The American Society of Civil Engineers (ASCE) awarded the United States a ‘D’ for the condition of its public school infrastructure. The average public school building in the United States is over 40 years old, and many are much older. Schools spend over $6 billion annually on their energy bills, more than they spend on computers and textbooks combined. Hands-on STEM education is critical for our children to be prepared for the jobs of the future, and yet 43 states reported that one-third or more of their schools do not meet all of the functional requirements necessary to effectively teach laboratory science.
The cost of maintaining nearly 100,000 public schools and facilities in good repair is substantial for already overstretched districts. The accumulated backlog of deferred maintenance and repair amounts to at least $270 billion. For children in the nation’s poorest districts, these deferred projects too often mean schools with crumbling ceilings, overcrowded classrooms, and classrooms without basic wiring infrastructure for technology needed for students to master 21st century skills.
The President’s plan calls for substantial investments in our school infrastructure, modernizing at least 35,000 of America’s public schools to meet 21st-century needs and supporting repairs and upgrades in the nation’s community colleges.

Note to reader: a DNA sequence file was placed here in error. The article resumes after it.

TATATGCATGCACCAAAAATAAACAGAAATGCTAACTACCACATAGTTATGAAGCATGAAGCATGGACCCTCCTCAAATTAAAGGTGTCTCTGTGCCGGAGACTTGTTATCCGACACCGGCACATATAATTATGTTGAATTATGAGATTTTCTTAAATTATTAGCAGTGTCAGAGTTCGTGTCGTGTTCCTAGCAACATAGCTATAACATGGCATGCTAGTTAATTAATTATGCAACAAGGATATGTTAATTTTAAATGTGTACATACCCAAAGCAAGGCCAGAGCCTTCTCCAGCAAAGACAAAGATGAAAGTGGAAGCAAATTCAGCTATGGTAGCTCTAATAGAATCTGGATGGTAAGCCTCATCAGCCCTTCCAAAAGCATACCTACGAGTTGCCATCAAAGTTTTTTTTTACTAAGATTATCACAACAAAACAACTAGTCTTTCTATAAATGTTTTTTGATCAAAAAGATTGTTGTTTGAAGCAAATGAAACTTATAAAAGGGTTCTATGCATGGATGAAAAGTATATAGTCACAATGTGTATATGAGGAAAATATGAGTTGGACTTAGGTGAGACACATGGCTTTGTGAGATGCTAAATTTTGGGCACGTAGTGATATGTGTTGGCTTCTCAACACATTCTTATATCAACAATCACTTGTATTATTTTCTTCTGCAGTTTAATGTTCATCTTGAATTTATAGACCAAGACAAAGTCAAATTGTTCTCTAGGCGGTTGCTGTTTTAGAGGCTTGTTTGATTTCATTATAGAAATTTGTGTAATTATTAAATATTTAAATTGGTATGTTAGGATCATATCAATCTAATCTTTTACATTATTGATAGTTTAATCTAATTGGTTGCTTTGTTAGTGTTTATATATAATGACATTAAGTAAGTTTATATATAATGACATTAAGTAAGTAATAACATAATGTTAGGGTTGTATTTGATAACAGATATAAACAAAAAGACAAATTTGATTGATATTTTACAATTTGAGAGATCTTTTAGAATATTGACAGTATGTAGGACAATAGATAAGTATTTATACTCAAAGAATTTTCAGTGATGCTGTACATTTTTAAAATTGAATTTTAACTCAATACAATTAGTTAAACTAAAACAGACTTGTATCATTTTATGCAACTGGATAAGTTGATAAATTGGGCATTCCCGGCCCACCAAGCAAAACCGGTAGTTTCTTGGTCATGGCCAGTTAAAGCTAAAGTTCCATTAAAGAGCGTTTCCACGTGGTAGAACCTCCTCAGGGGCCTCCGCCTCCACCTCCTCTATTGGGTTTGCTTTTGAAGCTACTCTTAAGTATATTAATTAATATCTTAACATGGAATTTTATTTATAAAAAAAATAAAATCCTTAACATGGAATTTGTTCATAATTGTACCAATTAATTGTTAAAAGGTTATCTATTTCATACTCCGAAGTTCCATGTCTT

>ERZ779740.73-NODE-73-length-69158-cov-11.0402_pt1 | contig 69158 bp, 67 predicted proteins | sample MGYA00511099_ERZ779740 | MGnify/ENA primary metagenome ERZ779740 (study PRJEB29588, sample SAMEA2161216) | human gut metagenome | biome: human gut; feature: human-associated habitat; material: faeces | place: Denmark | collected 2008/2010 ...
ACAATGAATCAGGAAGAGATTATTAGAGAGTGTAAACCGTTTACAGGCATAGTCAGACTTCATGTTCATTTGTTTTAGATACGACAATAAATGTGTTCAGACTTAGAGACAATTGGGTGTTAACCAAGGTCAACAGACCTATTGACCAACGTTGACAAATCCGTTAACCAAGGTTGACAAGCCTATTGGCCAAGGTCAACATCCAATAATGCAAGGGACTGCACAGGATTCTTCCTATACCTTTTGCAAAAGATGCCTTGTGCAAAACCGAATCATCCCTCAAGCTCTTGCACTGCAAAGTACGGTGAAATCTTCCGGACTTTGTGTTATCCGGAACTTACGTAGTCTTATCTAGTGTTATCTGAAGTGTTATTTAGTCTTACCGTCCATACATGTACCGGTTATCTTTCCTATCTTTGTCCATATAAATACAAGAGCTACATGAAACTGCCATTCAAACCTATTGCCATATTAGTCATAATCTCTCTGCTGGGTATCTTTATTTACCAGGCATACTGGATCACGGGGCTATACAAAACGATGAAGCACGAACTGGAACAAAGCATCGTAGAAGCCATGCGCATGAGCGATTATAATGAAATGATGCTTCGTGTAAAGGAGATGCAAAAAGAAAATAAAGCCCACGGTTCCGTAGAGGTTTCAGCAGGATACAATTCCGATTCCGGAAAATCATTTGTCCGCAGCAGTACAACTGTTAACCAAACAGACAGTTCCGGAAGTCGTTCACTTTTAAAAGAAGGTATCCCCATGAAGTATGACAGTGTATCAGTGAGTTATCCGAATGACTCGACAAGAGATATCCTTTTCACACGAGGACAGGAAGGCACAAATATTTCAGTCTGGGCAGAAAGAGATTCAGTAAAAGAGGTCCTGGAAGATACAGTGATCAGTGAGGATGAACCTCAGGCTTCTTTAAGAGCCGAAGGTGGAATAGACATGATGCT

- $25 billion in funds will be used to upgrade existing public school facilities. 10 billion of the funds will be directed toward 100 largest high-need public school districts. 15 billion of the funds will be directed to the states. Funds cannot be used for new construction. The President’s plan also proposes $5 billion of investments for facilities modernization needs at community colleges.
- Safer, Healthier, and Technologically Advanced Schools of the Future. Permissible uses of funds would include a range of emergency repair and renovation projects, greening and energy efficiency upgrades, asbestos abatement and removal, and modernization efforts to build new science and computer labs and to upgrade technology infrastructure in our schools. Local districts will also be able to put these funds to work to invest in upgrades to allow schools to continue to serve as centers of the community –including upgrades to shared spaces for adult vocational and job development centers. These efforts will not only make our schools safer and healthier learning environments, but also ensure that our schools are fully equipped to teach 21st century skills in math, science, and other technical fields and to serve as effective centers for workforce training and development.